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By definition, gleaning is the act of collecting leftover crops from farmers’ fields after they have been commercially harvested or on fields where it is not economically profitable to harvest.

It’s what we were doing last Tuesday on our food bank gardens. Almost everything is gone. Except for some greens. There was still enough out there to do one more harvest.

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I called what we got from the collards, baby collard greens on the label on the bag. We still got a large blue recycling bag full of collards from these long producing plants.

As for the rainbow chard,

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you could still find lovely baby chard nestled between the stems of the past harvests.

And, that Russian kale.

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Before we pulled the plants out of the ground, we found quite a bit of it to harvest.

Beets and carrots.

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What we couldn’t get for the food bank, like bundles of carrot tops, we used to feed the goats at the Conservancy. It seems they love carrot tops. We did get a good harvest of baby beets and beet greens.

Last act before leaving, pulling those immature cabbages, for anyone who wanted to make cabbage soup. Not big enough to use, but yet edible, these little morsels would make a tasty treat.

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We have learned much from our food bank harvesting. We know what can be used, and what is just too messed up, or tiny, or “weird” to use. I get it. People in our CSA won’t take strange vegetables that are harder to cook. A handful of cabbage leaves isn’t enough to donate, so they either go to waste, or we find a volunteer willing to use them.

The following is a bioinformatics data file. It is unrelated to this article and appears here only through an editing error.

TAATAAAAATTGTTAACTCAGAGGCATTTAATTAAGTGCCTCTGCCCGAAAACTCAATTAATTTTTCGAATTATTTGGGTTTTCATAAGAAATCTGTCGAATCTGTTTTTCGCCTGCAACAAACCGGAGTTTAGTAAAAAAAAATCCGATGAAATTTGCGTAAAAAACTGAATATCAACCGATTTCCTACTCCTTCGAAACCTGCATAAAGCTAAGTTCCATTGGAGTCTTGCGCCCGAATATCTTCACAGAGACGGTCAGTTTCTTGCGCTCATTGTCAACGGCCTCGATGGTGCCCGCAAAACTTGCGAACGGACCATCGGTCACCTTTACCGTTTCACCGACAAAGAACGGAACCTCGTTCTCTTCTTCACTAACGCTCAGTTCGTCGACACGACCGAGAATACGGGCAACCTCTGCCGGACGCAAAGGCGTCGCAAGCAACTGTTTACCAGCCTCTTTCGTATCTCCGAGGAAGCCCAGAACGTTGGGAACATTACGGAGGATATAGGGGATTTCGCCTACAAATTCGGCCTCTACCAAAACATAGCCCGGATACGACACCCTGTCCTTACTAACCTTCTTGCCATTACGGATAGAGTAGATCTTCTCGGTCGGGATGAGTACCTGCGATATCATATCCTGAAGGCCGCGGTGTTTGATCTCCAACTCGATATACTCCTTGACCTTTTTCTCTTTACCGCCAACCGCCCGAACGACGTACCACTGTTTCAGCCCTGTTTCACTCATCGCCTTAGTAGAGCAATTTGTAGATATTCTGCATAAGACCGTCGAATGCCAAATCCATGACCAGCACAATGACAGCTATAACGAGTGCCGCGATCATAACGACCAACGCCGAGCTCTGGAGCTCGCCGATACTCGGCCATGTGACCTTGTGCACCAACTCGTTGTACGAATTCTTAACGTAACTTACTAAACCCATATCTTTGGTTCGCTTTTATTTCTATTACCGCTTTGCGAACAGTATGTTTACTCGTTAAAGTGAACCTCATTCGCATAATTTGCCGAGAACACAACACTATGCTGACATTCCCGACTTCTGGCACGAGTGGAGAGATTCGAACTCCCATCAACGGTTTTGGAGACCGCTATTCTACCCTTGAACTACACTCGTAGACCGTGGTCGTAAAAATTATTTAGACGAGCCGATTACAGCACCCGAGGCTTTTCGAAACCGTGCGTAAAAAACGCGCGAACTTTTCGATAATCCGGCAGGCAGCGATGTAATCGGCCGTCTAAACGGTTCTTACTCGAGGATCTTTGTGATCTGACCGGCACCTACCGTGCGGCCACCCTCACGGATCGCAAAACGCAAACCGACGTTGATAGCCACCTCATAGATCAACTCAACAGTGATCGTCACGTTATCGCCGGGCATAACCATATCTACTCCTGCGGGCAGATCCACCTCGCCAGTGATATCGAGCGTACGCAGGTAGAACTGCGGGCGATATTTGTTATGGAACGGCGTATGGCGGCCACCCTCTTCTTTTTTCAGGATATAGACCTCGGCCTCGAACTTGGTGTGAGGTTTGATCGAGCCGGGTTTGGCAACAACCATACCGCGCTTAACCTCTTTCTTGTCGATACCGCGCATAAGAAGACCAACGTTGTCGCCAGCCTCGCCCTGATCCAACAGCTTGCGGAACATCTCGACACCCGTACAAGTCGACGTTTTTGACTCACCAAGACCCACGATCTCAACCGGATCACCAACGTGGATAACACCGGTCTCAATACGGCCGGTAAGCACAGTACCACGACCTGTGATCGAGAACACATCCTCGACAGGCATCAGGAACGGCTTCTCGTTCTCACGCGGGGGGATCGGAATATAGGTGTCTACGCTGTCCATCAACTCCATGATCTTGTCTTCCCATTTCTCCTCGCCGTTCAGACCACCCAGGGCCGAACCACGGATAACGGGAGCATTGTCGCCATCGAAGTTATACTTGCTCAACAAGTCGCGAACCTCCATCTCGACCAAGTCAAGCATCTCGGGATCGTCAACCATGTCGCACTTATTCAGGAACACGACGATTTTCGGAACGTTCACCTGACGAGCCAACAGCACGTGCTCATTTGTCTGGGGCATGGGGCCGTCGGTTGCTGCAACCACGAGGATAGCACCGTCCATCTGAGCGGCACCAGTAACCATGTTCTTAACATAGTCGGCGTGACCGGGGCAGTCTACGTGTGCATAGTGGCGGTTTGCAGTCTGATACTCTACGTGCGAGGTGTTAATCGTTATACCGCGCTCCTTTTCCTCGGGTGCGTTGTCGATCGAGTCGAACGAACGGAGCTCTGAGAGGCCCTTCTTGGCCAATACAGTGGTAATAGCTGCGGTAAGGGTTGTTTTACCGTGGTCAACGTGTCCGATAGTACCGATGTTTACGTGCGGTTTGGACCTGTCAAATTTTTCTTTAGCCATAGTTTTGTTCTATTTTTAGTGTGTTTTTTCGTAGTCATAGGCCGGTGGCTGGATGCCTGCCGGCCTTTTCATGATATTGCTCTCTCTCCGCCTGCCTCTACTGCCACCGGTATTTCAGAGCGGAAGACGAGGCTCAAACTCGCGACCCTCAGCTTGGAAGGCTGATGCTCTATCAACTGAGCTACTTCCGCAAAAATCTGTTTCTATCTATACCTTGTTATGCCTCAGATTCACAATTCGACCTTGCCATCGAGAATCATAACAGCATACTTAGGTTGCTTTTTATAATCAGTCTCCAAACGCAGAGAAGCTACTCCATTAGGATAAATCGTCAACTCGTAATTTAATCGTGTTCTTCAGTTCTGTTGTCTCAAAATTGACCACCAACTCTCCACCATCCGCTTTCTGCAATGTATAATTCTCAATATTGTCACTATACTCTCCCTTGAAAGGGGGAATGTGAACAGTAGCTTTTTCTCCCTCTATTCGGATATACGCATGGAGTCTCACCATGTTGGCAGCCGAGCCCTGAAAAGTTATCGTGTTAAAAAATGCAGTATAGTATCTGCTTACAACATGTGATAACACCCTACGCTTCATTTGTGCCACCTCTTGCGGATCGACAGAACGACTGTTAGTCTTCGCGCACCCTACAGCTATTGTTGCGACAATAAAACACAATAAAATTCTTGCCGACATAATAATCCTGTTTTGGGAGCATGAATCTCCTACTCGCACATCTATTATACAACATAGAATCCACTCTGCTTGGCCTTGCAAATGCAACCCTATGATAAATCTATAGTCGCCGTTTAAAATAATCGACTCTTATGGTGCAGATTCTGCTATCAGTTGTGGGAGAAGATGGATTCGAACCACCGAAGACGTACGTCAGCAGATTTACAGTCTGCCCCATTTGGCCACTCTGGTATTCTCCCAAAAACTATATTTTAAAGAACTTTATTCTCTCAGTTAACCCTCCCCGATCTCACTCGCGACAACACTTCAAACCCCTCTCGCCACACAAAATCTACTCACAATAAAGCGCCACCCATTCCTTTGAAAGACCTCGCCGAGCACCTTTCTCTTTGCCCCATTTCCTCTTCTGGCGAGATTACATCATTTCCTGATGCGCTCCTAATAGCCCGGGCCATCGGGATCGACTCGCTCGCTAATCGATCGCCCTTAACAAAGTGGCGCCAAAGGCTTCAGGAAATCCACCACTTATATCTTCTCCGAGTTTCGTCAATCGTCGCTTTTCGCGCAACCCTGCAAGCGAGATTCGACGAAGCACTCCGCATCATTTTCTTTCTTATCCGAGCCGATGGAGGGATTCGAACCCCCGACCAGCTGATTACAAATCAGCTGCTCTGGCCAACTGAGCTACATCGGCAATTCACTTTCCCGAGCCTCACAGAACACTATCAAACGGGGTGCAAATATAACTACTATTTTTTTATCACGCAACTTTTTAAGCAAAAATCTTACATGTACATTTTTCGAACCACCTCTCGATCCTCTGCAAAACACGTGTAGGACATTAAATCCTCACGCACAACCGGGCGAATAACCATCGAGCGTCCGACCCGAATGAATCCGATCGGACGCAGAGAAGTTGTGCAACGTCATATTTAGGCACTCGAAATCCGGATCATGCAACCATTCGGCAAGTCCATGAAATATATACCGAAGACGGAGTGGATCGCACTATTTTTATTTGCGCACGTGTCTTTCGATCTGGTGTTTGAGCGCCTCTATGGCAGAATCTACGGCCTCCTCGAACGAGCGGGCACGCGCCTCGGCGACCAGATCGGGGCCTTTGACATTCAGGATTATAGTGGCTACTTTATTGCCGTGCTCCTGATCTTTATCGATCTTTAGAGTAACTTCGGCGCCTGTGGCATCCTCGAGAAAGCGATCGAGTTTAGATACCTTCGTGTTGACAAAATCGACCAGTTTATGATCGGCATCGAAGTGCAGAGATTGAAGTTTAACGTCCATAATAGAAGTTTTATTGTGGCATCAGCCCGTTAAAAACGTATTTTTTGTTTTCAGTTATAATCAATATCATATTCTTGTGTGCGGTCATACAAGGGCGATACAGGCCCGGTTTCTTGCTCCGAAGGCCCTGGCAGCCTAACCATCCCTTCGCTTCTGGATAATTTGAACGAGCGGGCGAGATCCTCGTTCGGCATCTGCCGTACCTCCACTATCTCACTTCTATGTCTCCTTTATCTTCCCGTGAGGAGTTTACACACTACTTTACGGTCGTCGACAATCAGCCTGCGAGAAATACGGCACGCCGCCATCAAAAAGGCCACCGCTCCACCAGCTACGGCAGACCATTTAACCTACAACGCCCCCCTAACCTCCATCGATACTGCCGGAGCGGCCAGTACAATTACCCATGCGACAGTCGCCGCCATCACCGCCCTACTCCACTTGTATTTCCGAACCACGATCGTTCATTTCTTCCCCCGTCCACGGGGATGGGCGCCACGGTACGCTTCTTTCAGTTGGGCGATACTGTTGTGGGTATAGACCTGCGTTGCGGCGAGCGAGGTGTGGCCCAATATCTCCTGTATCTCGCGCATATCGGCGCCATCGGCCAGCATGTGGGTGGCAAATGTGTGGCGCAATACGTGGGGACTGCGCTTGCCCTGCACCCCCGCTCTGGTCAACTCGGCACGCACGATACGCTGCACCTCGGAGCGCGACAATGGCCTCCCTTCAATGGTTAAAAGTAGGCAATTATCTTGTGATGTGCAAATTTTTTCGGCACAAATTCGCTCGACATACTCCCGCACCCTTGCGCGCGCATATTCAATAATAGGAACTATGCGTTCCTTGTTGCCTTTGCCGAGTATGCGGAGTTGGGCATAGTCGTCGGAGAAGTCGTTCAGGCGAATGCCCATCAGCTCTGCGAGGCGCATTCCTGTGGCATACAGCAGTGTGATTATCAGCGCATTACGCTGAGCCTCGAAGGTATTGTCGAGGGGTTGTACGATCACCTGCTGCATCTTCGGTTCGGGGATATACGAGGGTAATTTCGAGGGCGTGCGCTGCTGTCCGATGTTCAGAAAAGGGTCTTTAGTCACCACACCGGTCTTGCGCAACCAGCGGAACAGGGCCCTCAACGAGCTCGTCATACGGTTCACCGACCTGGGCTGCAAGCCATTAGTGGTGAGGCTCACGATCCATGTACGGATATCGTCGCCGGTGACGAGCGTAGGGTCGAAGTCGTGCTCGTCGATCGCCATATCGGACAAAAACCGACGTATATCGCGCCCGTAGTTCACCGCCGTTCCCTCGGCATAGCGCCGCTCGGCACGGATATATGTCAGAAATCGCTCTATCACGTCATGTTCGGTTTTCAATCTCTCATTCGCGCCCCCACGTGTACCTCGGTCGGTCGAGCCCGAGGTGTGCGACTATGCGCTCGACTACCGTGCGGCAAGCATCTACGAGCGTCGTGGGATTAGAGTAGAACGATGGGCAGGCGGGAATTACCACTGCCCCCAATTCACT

Next year, our plots will be planted with varieties that are easily cooked or processed. Exotic vegetables aren’t the way to go, nor are plants that don’t provide a prolific harvest. A handful of something isn’t useful. We need to be harvesting bags full.

About AnnieRie

Retired, I am following my dream of living in quiet west Howard County, a rural oasis, not far from the urban chaos, but just far enough. I love to cook, bake, garden, and travel. I volunteer at Howard County Conservancy. I lead nature hikes, manage programs and show children all the wonders of nature, and the agricultural connection to their food.

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